National News

Federal Judge’s Ruling Blocks Some North Carolina Restrictions on Abortion Pill Access

Boxes of mifepristone are seen at Alamo Women’s Clinic in Carbondale, Ill., on April 9, 2024. (Photo: OSV News/Evelyn Hockstein, Reuters)

WASHINGTON — A federal judge in North Carolina blocked some, but not all, state restrictions for access to medical abortion pills to be used at home.

The June 3 ruling, by U.S. District Judge Catherine Eagles, prevents North Carolina from requiring that abortion medications be prescribed and picked up in person and it also prevents local prosecutors from charging people with violating the laws. The ruling kept in place state restrictions requiring an in-person consultation and ultrasound before receiving a prescription, noting that the FDA had not reviewed these requirements.

The ruling could be appealed by the defendants, the state House Speaker and Senate leader.  It could also be impacted by an upcoming decision by the Supreme Court about access to the abortion pill mifepristone.

The mifepristone case is the first abortion ruling before the Supreme Court since it overturned Roe v. Wade two years ago.

The federal lawsuit against the abortion pill that was argued before the Supreme Court was filed last November by the group Alliance for Hippocratic Medicine on behalf of itself and member groups such as the Catholic Medical Association, the Christian Medical and Dental Associations, and other pro-life groups. They were represented by the religious liberty law firm, Alliance Defending Freedom.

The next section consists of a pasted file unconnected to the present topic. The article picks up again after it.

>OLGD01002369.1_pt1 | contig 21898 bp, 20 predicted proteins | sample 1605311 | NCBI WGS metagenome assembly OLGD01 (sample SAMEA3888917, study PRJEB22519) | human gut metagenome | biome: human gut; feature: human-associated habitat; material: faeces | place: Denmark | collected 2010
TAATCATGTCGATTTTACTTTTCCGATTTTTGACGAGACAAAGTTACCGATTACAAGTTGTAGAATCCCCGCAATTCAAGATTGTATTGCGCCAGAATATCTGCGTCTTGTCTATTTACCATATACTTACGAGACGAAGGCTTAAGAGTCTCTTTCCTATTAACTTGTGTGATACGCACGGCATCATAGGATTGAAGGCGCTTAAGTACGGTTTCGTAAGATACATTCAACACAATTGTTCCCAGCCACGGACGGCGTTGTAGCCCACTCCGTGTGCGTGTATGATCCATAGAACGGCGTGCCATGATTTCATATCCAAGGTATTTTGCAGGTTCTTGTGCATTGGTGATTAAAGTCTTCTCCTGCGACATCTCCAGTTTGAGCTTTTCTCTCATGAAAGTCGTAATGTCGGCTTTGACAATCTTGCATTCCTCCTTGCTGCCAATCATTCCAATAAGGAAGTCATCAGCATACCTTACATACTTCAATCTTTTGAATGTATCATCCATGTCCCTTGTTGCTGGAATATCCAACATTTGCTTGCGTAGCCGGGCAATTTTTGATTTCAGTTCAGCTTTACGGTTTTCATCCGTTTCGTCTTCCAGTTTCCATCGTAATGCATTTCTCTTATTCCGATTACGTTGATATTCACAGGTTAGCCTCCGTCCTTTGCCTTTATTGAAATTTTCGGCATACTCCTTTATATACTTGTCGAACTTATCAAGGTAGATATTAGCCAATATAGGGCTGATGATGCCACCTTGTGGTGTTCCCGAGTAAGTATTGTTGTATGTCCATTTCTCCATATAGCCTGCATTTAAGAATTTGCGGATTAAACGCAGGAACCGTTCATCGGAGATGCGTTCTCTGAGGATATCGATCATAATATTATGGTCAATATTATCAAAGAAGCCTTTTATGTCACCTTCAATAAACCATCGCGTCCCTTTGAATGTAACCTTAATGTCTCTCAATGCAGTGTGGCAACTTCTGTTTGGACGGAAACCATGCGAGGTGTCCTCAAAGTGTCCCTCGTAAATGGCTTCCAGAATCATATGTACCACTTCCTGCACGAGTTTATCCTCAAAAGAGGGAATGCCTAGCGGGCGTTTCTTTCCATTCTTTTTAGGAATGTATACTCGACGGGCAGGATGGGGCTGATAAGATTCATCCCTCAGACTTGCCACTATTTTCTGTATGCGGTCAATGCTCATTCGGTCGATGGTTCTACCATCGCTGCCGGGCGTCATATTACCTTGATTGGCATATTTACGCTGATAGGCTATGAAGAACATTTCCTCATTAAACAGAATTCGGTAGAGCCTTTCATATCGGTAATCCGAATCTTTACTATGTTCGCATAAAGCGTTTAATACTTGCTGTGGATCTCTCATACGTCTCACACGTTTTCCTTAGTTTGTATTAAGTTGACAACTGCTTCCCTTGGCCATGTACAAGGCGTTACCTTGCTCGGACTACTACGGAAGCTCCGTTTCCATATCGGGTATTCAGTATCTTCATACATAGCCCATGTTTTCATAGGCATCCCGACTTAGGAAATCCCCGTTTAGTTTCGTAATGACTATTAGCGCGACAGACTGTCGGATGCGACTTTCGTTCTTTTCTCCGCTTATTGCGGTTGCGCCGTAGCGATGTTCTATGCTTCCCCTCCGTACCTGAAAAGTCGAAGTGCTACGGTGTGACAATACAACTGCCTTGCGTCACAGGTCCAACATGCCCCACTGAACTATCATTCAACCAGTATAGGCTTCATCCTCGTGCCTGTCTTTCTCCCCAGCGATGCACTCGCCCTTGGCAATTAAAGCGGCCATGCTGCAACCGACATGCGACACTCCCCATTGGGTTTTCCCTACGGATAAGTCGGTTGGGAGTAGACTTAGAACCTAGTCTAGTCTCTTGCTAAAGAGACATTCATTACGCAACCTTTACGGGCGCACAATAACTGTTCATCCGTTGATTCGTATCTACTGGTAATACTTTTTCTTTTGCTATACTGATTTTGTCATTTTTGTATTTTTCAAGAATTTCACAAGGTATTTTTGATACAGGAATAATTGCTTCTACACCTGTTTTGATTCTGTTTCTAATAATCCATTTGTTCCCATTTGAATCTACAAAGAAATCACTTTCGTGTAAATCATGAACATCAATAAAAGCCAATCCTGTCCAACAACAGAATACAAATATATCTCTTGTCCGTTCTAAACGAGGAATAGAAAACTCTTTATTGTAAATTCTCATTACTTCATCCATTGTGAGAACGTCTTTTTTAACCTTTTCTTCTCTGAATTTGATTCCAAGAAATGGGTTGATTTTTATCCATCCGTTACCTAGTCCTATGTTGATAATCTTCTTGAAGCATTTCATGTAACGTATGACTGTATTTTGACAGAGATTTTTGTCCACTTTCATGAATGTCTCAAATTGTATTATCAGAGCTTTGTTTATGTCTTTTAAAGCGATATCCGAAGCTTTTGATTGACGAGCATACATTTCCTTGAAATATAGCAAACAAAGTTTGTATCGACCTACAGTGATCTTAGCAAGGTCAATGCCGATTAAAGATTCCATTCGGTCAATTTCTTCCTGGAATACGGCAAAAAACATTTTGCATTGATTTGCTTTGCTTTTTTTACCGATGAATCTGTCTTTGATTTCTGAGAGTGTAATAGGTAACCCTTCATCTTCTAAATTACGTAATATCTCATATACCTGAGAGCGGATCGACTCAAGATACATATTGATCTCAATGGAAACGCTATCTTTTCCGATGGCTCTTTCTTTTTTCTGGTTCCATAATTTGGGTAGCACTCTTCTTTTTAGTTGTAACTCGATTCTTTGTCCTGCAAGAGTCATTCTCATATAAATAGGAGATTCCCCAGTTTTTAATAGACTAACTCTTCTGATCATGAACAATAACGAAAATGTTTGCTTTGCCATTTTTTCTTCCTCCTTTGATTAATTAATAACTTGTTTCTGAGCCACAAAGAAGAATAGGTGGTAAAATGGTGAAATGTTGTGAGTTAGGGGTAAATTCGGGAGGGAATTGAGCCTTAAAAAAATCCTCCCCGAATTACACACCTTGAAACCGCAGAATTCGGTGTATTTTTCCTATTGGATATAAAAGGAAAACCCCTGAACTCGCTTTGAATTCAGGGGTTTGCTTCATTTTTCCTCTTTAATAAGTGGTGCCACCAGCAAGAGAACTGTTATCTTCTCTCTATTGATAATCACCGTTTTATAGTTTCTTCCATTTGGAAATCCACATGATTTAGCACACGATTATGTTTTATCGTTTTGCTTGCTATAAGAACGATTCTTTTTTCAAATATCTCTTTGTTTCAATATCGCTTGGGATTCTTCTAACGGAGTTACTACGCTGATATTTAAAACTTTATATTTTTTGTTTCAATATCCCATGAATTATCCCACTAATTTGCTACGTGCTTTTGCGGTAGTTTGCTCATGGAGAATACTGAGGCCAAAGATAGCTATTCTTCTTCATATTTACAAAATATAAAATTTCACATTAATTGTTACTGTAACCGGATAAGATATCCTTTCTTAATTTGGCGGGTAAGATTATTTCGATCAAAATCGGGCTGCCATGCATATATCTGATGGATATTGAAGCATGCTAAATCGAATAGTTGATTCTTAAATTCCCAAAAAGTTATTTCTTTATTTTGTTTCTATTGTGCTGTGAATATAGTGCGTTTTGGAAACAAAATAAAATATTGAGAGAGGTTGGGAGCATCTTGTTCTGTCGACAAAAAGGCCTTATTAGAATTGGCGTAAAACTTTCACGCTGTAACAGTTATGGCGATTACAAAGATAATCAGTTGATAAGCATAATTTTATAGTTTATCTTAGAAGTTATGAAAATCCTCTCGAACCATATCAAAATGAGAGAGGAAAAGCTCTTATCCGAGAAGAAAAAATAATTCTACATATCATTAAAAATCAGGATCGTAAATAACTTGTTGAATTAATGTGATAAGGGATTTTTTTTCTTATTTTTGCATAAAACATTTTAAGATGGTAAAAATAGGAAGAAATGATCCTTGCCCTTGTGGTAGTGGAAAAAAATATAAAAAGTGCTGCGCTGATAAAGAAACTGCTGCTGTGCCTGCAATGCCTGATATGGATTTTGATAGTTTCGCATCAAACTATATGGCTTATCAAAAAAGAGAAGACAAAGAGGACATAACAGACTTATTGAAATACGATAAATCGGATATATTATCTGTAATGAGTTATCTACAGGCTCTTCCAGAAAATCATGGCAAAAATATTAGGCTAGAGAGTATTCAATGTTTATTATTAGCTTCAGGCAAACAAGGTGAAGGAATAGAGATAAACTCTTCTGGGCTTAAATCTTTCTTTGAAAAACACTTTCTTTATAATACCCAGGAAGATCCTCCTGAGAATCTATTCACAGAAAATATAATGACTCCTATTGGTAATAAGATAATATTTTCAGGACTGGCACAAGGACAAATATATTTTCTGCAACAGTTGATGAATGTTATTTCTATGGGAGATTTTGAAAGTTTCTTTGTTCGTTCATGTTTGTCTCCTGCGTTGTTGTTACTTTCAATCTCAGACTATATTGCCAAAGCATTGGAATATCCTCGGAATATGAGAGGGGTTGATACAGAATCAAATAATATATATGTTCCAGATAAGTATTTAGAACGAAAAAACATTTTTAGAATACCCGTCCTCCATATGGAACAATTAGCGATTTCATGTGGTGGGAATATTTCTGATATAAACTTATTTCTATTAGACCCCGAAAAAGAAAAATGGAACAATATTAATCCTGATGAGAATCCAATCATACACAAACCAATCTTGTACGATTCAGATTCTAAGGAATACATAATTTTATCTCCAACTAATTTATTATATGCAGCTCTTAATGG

The challenge claimed the FDA “ignored the potential impacts of the hormone-blocking regimen on the developing bodies of adolescent girls” and disregarded evidence that chemical abortions cause more complications, particularly bleeding, than surgical abortions.

Mifepristone, also known as RU-486, is the first of a two-drug regimen used to end a pregnancy in its early stages. 

The U.S. bishops have been vocal in their opposition to the drug since it was first given FDA approval more than 20 years ago. They echoed their objections in 2016 when the FDA relaxed rules for the drug’s use, saying it could be administered with fewer visits to a doctor. They also objected to the FDA’s announcement last year that it was allowing some retail pharmacies to distribute the drug.